In April, I wrote about the probability of secession talk if Obama won re-election. For a variety of reasons, I never posted the piece. Today, reading about the petitions to secede filed from 23 states I am drawn back to the topic. The Texas petition now has around 40,000 signatures, so, for academic purposes, let us indulge the topic.
Then, I predicted that several states would quickly begin clamoring to secede from the federal union. I also argued that if it actually took place, this time, secession would succeed.
The last time a state attempted to leave the union things did not go so well. Predictably, many of the same states that tried it before are those most openly discussing secession.
With hindsight, the outcome of the American Civil War was never really in question. The advantages in population, wealth, transportation, resources, and industry, make Northern victory seem predetermined. Today, many of those factors now favor the states of the former confederacy aligned with likely candidates to join a second secession attempt.
Still, there are three factors from the 1860’s that perplexed me during graduate school. The answers to all three – I believe – have changed and thus would not only make secession possible, but make its success likely.
Before going further I should clearly state that I do not think secession likely or wise. Nor do I think secessionist talk exists among anything but a very small minority. America is more likely to gain a 51st state (as supported by the Puerto Rican resolution adopted last week) than lose a dozen. Neither am I recommending secession as a good idea. What I am doing is playing with a “what if?” question.
First, I disagree with about every sane and responsible person (from Abraham Lincoln to Antonin Scalia) who maintained that secession is illegal. The Presidential Proclamation of 1866 that declares the illegality of secession is little more than the imposition of will by a military victory, and not binding as it would be superseded by Congressional action and the Constitution.
The constitutional question of secession hinges, as it did historically, on the concept of sovereignty. Secessionists, like John C. Calhoun, argue that the Constitution is a compact among the sovereign states. Unionists argue that the people are sovereign, and once endorsing the Constitution bind states to the Union. I favor the Calhoun argument on this point. However, even if the Unionist position is adopted, I see no justification to revoke the sovereignty of the people, thus leaving them empowered to assert the rights given by Providence at any moment they seem fit. As evidence it should be noted that an individual is free to relinquish citizenship and leave the country. Why then not a preponderance of people who may choose to organize themselves, through the first amendment exercise of free association, by state?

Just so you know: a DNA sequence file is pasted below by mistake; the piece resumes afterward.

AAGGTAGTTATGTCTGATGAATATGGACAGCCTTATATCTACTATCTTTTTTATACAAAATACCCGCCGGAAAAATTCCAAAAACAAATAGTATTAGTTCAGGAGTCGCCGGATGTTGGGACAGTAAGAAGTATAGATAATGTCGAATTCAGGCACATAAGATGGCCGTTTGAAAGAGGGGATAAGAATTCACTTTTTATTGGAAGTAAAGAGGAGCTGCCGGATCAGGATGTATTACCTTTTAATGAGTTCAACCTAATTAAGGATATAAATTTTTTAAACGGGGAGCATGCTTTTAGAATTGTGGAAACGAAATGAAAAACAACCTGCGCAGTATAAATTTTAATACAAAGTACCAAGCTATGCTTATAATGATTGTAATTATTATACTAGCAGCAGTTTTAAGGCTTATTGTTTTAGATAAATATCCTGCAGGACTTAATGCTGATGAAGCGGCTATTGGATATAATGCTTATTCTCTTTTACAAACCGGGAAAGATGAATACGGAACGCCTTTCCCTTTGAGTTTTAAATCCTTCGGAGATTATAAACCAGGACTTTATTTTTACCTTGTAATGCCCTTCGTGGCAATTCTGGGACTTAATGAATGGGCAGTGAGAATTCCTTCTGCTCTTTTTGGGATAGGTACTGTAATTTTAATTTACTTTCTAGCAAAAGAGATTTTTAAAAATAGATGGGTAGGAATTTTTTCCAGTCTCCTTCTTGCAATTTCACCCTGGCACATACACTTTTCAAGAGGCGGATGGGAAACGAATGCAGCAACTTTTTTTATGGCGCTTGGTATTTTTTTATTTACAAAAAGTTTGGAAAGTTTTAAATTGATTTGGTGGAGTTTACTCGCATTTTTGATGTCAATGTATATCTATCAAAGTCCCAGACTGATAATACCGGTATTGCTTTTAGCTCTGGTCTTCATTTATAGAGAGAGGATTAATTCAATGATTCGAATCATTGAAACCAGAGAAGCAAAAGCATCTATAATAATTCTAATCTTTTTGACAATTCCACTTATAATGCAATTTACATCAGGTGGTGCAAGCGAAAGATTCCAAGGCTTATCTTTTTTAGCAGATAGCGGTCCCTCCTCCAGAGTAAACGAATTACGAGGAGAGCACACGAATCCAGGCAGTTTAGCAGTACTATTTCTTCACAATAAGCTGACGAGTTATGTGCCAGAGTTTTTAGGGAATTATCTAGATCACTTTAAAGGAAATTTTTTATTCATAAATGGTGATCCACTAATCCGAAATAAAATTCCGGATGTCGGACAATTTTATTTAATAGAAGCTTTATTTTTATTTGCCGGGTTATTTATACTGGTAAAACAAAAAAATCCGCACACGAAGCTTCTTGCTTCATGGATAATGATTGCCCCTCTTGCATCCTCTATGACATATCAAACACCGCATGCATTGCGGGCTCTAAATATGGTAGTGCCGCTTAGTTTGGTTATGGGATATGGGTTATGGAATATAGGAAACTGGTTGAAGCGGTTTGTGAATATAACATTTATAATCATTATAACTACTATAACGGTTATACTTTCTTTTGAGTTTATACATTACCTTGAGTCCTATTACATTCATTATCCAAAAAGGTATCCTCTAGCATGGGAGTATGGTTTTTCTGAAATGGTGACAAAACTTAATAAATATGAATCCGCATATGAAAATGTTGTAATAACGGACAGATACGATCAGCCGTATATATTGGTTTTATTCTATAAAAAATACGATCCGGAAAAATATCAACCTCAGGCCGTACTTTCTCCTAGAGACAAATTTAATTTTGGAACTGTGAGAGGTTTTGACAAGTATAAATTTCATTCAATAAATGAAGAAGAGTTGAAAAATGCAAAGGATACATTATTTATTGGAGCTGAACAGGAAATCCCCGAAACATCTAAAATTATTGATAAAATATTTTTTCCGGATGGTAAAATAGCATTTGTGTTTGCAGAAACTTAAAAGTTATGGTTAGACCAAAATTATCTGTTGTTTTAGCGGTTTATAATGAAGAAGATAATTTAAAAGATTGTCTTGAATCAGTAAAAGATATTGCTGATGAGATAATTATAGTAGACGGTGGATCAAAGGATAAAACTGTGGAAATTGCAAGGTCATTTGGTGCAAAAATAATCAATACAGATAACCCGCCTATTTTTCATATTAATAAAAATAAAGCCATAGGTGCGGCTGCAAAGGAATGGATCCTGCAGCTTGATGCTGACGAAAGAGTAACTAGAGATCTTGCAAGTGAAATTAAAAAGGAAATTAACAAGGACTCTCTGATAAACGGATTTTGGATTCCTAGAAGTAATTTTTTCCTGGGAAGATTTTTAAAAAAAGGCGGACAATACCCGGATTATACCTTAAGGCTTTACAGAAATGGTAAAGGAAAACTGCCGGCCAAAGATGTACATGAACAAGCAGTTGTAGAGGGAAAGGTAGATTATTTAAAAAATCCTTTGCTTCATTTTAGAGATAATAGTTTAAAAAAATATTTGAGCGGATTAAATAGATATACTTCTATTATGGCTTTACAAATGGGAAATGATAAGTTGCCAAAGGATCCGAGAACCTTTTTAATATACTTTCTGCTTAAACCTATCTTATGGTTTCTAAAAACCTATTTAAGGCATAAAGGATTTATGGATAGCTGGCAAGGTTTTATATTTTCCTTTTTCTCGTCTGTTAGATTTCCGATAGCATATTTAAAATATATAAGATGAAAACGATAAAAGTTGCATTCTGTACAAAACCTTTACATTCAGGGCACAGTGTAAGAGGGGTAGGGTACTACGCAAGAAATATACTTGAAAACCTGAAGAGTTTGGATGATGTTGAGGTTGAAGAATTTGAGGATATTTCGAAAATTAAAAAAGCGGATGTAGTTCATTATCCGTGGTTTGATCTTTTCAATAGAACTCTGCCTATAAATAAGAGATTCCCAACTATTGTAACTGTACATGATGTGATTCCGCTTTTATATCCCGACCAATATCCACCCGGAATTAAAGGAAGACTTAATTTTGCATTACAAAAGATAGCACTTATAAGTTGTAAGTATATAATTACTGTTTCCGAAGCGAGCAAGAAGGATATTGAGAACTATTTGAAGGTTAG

Second, setting aside the issue of human slavery and the moral imperative for abolition, I struggled to understand why a Northerner would much care if a Southerner wanted to leave the union. Many an argument later, I came across James McPherson’s pamphlet length “What They Fought For 1861-1865” and arrived at an understanding of the pride in union, and of the concept later embodied in the pledge of “one nation, indivisible.”
Today, I cannot imagine a plebiscite in California or New York bemoaning the departure of Texas. It seems more likely that coastal elites would fund moving vans to help NRA members or NASCAR enthusiasts leave the North.
Finally, once South Carolina forces fired the first salvo at the merchant ship sent by President Buchanan to supply Fort Sumter, the die was cast. However, if somehow, the shots were never fired, which means the emerging Confederacy did not attempt to seize U.S. government property within its borders, things could have been different.
Were it to happen today, I suspect a more amiable separation could be administered. Without armed fighting, secession would become a de facto reality. Each day that reality persisted, its foundation would harden, and in a relatively short time, secession would become accepted.
For those, like me, who hold the principles of America’s founding sacred, the re-election of Barack Obama is a bitter pill to swallow. We, who may feel marginalized, acknowledge that Obama is not the problem, but rather a symptom of a deeper challenge to our national soul. Yet, secession is not a path that we should embark on. That time may come, but it is not today.